Yes, I have it—no, I don’t think it’s a big deal. Officially diagnosed when I was 11 (uncommon for the time), it wasn’t until jr. high that I finally began to understand, accept and adapt to the fact that my impaired attention and concentration was controllable if I understood how it affected my life and made intentional adaptations. It helped that my jr. high instituted what was called “modular scheduling” and we moved classes every 20 minutes an ADHD student’s dream.
The following are the ways in which my ADHD has been, and continues to be, apparent.
- I believe I received a “spanking” every Sunday while growing up. I couldn’t sit still or remain quiet during church. On the Sundays I didn’t receive a proper spanking, I was called down from the pulpit and forced to sit on the platform where my father could keep a proper eye on me. Yes, I was spanked—no, it didn’t scar me for life.
- I am the epitome of a multi-tasker. Even now, I am watching an episode of Downton Abby, checking my Facebook on my iPad and writing this entry on my laptop.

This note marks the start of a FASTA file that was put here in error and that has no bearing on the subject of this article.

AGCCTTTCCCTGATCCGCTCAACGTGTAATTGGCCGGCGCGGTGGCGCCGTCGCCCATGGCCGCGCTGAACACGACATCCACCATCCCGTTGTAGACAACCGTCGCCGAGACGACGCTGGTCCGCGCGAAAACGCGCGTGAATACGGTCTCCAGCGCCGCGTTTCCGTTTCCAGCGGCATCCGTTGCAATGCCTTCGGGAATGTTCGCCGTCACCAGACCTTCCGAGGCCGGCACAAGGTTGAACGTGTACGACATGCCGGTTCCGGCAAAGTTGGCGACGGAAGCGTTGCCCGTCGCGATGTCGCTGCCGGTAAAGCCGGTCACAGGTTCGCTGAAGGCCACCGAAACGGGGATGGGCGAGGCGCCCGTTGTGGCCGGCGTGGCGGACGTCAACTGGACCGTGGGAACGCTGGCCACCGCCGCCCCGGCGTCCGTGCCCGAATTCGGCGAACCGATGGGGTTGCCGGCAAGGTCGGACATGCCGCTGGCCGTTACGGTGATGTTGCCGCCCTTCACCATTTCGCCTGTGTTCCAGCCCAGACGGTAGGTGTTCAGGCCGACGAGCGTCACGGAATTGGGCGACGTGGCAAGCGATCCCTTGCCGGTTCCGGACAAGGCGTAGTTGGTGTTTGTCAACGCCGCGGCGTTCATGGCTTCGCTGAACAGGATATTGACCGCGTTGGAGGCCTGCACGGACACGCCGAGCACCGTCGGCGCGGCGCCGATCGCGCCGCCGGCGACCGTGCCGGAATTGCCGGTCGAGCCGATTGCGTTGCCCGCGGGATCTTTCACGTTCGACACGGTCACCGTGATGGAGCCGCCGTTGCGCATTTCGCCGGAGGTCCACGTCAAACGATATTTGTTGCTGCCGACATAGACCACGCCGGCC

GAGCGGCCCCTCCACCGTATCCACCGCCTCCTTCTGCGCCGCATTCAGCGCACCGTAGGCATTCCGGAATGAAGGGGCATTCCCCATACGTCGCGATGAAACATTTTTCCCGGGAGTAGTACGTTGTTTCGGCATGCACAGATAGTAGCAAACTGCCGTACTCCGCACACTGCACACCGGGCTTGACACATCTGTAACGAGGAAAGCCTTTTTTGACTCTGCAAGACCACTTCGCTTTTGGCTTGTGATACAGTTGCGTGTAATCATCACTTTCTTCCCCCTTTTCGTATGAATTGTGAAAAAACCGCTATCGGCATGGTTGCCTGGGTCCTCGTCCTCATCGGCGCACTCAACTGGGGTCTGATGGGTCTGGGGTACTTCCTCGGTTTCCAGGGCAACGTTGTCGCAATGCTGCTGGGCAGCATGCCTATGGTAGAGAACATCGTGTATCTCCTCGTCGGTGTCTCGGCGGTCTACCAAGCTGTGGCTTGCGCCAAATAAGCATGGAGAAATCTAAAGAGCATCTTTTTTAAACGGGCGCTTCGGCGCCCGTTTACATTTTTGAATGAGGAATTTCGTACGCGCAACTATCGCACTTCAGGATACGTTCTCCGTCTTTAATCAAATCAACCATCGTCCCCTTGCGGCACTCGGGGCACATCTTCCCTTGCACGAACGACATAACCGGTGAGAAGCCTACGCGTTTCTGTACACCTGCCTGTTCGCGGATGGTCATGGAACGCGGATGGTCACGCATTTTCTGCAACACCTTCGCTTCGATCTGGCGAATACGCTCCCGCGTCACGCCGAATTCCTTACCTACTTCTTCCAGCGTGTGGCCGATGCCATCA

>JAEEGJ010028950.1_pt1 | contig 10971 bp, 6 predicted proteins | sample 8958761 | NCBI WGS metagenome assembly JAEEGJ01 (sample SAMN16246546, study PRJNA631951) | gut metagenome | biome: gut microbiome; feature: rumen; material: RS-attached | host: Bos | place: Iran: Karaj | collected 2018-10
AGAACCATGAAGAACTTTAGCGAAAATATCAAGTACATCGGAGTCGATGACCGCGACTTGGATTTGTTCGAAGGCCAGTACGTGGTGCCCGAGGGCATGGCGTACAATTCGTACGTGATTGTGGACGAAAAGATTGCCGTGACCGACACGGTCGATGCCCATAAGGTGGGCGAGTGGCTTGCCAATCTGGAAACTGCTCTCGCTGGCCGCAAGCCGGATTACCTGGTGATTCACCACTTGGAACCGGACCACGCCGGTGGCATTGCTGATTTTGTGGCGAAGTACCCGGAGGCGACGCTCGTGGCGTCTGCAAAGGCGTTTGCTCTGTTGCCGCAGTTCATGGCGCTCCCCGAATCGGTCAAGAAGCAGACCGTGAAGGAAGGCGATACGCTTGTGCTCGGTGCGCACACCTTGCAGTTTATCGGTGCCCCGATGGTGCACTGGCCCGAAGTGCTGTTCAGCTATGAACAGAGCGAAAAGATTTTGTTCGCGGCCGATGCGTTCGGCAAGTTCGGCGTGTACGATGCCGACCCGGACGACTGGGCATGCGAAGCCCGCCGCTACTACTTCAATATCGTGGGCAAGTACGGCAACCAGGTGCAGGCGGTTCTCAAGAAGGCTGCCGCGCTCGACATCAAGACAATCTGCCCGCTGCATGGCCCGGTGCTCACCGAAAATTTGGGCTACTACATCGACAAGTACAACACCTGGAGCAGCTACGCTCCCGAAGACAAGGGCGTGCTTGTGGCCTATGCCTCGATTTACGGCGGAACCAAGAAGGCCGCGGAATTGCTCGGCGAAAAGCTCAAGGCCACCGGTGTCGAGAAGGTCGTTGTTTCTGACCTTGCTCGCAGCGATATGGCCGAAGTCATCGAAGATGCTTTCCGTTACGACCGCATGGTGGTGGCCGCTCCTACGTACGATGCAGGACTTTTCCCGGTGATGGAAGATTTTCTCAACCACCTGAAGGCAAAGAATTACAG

- I am a teacher. A middle-school teacher at that. The perfect vocation for one with my “condition”.
- Often passion comes before common sense for us folks. Sometimes that works out and sometimes—not so much.
- I can identify another with ADHD from a mile away—and almost instantly create a bond of hyper-understanding.
See tomorrow’s entry.
Cleary, the bibliophile’s crack cocaine – and not so great an idea for one that tends to be impulsive (writes the one with 240 books on Kindle of which only half have actually been read).
ANXIOUS, things that make me
It used to be that not much made me anxious or at least not for very long. In May 2010, we were in a car accident in which we were hit from behind, on a two-lane highway. For the first time in my entire life, I became anxious beyond my control. I had difficulty riding in the passenger seat (not driving) and two-lane roads are especially difficult for me.
I don’t much like the helpless feeling of not being able to handle feelings of great fear. BUT, I refuse to allow fear to stifle me, so if I am not driving, I simply make sure my iPad is charged and keep myself otherwise occupied. I have also been known to go an hour out of the way to avoid two-lane roads. However–my counselor tells me it is getting better.
iPhone; iPod Shuffle; iPad; MacBook; Apple TV—yes, we are an Apple family. Complete indoctrination—Steve Jobs would be proud.Share on Facebook